I always thought Dan was a funny guy. That was until I got to know his wife, Jo, better. Then I realized that Dan is actually the straight man in the family. Not that there’s anything wrong with that, but his wife is a lot funnier.
So you can imagine my delight when I saw them on our appointment schedule, along with their dog Manny, of course. Manny is a five year old Lhasa Apso mix, who like the rest of his family, really enjoys life — the kind of dog that always puts a smile on my face.
Manny was in the office this day for his distemper and bordetella vaccine boosters, as well as an anal gland “tune-up.” In his chart, our technician, Angela, also wrote “licking himself a lot lately.”
Thinking that this must be some type of skin issue, I gave him a thorough going over from the tip of his nose to the tip of his tail, under his belly, and up and down each of his legs. But, I could find no lesions of any kind — no sign of fleas, no Staph infection pimples, not even any redness. Somewhat exasperated at this point, I finally asked his owners, “Isn’t he supposed to be biting or chewing or licking his skin somewhere?”
They both looked at me blankly. Then, Jo, with wide eyes and a slight smirk, piped up. “Oh, he’s just been licking 'Mr. Dinkle.'"
“Mr. Dinkle?” I queried. Then the obvious hit me. “Ohhhh … Mr. Dinkle!”
I glanced at Dan who rolled his eyes in feigned embarrassment, and while turning away, let out an exclamatory “Jo!!!”
Although I have found over the years that the filter between my mind and mouth has become more porous, I am pleased to report that, for the most part, I remained silent and continued my exam.
A more extensive check of that area still revealed no discernible problem. He had no evidence of “balanoposthitis,” or inflammation of the prepuce, which causes that yucky, green discharge some male dogs develop. Neutering is usually the cure for that, and Manny was “cured” when he was four months old.
I did note a recent haircut. Perhaps Manny received an inadvertent knick or some clipper burn to that sensitive area which suddenly made it more interesting to him. But that was just speculation.
The rest of his visit was uneventful. Manny took his vaccinations well, and the anal gland expressions went about as well as can be expected.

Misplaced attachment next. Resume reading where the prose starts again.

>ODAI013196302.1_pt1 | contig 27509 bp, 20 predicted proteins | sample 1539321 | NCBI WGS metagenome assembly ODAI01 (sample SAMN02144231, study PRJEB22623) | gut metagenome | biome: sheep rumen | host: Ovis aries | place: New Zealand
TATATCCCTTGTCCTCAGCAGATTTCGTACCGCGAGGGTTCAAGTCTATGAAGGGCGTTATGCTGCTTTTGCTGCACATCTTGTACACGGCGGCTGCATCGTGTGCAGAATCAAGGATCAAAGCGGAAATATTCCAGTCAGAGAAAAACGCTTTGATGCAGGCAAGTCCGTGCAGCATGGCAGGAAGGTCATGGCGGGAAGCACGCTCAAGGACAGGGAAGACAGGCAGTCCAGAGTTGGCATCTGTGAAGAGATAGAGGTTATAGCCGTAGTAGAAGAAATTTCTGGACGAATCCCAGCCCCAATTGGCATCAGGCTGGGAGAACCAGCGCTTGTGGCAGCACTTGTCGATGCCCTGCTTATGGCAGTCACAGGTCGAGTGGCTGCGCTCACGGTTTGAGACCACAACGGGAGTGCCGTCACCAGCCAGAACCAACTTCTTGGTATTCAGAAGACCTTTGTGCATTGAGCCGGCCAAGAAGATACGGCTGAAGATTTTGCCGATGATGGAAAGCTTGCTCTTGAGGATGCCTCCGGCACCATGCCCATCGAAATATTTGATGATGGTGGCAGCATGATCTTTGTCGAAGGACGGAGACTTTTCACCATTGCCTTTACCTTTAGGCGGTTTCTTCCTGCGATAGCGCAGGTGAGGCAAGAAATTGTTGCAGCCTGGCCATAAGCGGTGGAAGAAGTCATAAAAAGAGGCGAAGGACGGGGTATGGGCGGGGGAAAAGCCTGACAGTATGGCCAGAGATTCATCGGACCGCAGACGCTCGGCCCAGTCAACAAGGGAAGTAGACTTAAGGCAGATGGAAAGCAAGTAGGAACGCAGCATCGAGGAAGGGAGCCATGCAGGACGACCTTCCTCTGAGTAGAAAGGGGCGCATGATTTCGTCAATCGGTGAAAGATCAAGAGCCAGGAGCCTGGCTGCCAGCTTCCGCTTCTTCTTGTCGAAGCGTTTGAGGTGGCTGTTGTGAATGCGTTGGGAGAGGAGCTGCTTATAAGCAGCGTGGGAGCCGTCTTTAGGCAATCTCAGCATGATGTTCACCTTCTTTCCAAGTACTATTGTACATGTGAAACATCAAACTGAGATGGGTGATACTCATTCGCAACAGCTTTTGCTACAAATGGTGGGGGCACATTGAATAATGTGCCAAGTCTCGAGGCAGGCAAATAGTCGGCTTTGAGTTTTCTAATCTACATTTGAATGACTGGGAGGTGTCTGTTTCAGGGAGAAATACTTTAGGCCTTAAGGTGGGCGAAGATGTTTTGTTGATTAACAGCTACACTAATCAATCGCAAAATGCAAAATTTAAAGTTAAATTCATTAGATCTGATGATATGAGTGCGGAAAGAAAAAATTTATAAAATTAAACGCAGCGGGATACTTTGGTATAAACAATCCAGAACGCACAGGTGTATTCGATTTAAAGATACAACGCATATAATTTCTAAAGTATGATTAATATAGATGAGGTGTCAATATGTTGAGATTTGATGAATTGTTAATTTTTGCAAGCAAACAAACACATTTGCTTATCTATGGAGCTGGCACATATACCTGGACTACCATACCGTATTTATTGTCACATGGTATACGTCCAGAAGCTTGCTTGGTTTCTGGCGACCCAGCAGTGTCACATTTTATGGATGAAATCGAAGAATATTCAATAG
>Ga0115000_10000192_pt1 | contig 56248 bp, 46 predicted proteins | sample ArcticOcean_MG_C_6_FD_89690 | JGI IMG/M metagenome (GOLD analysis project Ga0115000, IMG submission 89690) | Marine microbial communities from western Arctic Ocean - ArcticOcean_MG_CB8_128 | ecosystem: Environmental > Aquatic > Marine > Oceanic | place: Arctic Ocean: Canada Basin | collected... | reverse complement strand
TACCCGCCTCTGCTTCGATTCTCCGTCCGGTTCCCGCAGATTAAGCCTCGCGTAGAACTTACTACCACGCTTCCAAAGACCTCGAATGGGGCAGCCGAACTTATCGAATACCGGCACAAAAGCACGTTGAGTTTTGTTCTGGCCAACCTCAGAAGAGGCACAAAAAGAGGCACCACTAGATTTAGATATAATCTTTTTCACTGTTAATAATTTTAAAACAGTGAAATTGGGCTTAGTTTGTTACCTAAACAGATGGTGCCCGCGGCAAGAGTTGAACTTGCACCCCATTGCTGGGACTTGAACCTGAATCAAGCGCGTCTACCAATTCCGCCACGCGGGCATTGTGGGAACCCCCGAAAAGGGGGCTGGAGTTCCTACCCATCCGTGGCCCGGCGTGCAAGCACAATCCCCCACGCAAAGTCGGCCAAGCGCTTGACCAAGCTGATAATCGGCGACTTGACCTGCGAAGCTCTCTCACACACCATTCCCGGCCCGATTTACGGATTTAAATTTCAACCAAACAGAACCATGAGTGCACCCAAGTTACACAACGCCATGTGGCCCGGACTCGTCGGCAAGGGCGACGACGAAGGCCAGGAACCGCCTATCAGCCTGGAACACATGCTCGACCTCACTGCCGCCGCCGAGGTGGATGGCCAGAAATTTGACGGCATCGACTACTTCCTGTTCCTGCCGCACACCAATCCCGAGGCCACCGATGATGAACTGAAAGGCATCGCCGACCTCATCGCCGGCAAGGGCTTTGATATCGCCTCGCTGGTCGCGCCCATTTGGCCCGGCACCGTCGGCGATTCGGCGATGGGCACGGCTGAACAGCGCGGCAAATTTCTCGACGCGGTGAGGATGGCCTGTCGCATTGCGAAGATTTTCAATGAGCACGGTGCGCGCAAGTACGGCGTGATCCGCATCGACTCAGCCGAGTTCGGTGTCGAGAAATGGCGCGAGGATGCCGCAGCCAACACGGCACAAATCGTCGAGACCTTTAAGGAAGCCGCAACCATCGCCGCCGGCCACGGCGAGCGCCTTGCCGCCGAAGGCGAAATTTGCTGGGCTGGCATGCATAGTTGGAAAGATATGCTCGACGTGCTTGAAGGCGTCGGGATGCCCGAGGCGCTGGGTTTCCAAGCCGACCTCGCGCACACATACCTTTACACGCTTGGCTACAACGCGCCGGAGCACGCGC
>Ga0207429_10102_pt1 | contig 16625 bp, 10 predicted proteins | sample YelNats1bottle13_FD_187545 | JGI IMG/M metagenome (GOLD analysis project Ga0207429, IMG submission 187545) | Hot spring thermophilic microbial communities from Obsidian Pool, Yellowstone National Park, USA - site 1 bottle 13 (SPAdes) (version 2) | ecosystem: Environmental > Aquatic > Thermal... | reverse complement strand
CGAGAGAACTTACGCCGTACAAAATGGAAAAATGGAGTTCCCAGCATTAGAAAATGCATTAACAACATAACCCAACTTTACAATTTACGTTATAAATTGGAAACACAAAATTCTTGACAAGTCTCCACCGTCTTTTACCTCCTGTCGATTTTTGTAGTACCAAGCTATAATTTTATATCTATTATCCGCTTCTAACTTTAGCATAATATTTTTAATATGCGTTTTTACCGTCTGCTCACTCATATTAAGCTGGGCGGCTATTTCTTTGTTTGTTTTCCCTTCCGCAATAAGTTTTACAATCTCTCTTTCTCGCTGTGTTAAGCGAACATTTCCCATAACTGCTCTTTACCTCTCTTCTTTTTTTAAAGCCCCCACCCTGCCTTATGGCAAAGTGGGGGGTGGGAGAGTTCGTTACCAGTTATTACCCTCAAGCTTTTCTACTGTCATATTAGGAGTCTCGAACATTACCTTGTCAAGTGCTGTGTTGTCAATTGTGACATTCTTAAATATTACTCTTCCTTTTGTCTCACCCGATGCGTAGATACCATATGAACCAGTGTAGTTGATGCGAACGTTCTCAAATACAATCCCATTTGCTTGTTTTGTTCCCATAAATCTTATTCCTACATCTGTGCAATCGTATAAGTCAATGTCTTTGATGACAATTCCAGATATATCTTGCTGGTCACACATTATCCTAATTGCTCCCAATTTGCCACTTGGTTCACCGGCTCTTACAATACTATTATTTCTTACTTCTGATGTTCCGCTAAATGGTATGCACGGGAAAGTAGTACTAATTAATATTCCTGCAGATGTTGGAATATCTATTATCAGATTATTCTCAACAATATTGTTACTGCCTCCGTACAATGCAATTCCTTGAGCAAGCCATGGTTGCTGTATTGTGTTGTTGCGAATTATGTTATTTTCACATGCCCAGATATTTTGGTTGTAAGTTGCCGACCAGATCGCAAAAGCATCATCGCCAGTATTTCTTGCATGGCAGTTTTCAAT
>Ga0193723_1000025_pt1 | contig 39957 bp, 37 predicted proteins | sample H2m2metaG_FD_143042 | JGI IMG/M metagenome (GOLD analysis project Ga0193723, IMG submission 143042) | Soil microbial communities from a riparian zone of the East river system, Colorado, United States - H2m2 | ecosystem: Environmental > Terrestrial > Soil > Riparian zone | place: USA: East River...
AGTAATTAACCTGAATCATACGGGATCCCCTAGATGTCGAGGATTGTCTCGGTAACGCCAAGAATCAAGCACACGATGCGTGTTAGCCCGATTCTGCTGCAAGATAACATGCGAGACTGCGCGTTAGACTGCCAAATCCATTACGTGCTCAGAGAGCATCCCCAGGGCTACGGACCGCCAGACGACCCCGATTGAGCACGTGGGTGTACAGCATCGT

So, did I help Dan and Jo with Manny’s little problem? Actually, I’m not sure I did. At least I don’t remember. But, there was quite a bit of laughter involved, if that’s any consolation.
If granted a “do-over,” I would tell them to reprimand him sternly and divert his attention. Throw him a ball or toy, or take him for a walk. But, do not under any circumstances, give him a treat. This type of behavior should not be rewarded.
As medical professionals, we veterinarians are inundated with many colorful words and phrases for various body parts and functions, many of which are not printable. I liked Jo’s nomenclature, however, and made a mental note to add it to my own repertoire of medical terms. One never knows when something like that might come in handy.
The next morning while taking a shower with the “Today Show” blaring in the background, I found myself reminiscing about Manny’s visit. That’s not as creepy as it sounds. Most of my best column ideas originate there, and I thought this lively tale of Manny and his family would be a nice change of pace from my usual sad fare.
Just then on “Today,” a segment aired about the unfortunate Gen. David Petraeus and his ill-fated affair. My wife, Bonnie, who was gathering laundry at the time, made what was probably a rhetorical comment: “Why do men do that?”
Rhetorical or not, thanks to Manny and Jo, I had an answer. “I think it might have something to do with Mr. Dinkle.”
Dr. John H. Jones operates a mixed animal practice in Delphos with his wife, Dr. Bonnie Jones. He is a graduate of The Ohio State University College of Veterinary Medicine and he raises Southdown sheep.